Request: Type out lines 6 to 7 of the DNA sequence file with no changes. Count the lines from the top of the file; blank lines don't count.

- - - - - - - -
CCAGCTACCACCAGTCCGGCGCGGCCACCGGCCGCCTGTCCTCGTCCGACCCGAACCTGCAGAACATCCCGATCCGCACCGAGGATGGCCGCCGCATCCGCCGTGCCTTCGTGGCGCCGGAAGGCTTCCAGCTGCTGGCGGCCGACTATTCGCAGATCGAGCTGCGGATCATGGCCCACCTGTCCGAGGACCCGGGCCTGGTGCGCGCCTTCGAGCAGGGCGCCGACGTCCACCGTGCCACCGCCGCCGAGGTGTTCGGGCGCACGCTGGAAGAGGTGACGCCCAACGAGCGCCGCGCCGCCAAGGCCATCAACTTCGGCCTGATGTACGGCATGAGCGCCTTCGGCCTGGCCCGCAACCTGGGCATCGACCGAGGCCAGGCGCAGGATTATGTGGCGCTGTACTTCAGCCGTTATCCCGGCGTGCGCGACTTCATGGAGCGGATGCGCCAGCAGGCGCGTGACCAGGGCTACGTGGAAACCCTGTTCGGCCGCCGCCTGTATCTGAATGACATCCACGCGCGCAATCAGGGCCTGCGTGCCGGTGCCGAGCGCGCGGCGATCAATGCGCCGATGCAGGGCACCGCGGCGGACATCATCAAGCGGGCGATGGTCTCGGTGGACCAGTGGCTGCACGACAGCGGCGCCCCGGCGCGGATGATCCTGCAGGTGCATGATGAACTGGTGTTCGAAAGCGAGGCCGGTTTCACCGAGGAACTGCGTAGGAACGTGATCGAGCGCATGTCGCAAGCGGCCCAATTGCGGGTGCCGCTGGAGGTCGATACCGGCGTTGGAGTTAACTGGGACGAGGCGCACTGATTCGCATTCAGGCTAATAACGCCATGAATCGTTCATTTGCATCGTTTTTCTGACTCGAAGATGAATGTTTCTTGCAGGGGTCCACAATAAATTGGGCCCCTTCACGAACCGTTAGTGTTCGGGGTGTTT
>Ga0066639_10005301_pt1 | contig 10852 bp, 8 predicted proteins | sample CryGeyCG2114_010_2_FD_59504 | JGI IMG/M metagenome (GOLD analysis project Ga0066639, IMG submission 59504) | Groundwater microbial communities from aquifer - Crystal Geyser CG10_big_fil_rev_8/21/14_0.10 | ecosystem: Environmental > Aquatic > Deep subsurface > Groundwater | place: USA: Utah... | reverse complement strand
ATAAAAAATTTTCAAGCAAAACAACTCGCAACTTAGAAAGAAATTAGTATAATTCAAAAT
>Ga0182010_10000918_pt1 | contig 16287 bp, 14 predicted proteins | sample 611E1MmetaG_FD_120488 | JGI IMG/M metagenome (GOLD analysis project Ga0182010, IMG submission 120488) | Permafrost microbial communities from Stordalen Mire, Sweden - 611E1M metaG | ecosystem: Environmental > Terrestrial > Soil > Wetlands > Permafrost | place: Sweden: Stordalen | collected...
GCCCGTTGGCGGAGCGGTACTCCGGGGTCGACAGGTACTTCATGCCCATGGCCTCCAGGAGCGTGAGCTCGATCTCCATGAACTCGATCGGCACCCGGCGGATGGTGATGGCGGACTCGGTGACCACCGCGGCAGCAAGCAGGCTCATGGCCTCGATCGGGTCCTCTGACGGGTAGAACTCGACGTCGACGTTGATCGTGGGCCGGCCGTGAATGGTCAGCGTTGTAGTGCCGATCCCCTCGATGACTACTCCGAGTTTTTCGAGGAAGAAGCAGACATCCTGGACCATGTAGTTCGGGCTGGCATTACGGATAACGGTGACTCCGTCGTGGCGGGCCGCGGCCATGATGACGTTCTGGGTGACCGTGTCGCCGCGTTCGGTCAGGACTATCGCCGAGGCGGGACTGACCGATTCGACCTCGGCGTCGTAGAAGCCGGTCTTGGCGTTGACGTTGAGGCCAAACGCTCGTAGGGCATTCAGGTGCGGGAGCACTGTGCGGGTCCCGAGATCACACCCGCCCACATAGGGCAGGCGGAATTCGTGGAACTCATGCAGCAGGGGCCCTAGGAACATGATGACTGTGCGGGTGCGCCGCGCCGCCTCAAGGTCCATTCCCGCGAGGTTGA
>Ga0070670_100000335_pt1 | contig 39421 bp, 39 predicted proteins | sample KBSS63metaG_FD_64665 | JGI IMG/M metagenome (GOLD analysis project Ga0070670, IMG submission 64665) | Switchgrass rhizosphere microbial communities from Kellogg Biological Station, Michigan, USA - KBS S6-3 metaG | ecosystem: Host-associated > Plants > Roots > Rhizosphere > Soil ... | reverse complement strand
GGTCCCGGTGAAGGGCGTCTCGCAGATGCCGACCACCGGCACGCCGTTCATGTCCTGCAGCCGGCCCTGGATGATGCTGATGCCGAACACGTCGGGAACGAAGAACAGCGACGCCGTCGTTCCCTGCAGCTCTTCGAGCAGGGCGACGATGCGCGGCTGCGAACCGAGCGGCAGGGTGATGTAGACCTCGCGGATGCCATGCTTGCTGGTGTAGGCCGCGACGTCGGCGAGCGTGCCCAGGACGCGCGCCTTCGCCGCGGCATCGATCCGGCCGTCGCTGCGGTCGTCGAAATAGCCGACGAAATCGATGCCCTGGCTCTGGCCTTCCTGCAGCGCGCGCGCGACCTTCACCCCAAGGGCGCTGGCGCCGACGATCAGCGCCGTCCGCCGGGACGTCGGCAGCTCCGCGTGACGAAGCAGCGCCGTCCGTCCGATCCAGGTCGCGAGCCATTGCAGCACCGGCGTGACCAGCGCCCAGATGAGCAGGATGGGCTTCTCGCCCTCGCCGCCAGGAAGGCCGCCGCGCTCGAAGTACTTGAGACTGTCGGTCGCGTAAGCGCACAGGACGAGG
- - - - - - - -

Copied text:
>Ga0070670_100000335_pt1 | contig 39421 bp, 39 predicted proteins | sample KBSS63metaG_FD_64665 | JGI IMG/M metagenome (GOLD analysis project Ga0070670, IMG submission 64665) | Switchgrass rhizosphere microbial communities from Kellogg Biological Station, Michigan, USA - KBS S6-3 metaG | ecosystem: Host-associated > Plants > Roots > Rhizosphere > Soil ... | reverse complement strand
GGTCCCGGTGAAGGGCGTCTCGCAGATGCCGACCACCGGCACGCCGTTCATGTCCTGCAGCCGGCCCTGGATGATGCTGATGCCGAACACGTCGGGAACGAAGAACAGCGACGCCGTCGTTCCCTGCAGCTCTTCGAGCAGGGCGACGATGCGCGGCTGCGAACCGAGCGGCAGGGTGATGTAGACCTCGCGGATGCCATGCTTGCTGGTGTAGGCCGCGACGTCGGCGAGCGTGCCCAGGACGCGCGCCTTCGCCGCGGCATCGATCCGGCCGTCGCTGCGGTCGTCGAAATAGCCGACGAAATCGATGCCCTGGCTCTGGCCTTCCTGCAGCGCGCGCGCGACCTTCACCCCAAGGGCGCTGGCGCCGACGATCAGCGCCGTCCGCCGGGACGTCGGCAGCTCCGCGTGACGAAGCAGCGCCGTCCGTCCGATCCAGGTCGCGAGCCATTGCAGCACCGGCGTGACCAGCGCCCAGATGAGCAGGATGGGCTTCTCGCCCTCGCCGCCAGGAAGGCCGCCGCGCTCGAAGTACTTGAGACTGTCGGTCGCGTAAGCGCACAGGACGAGG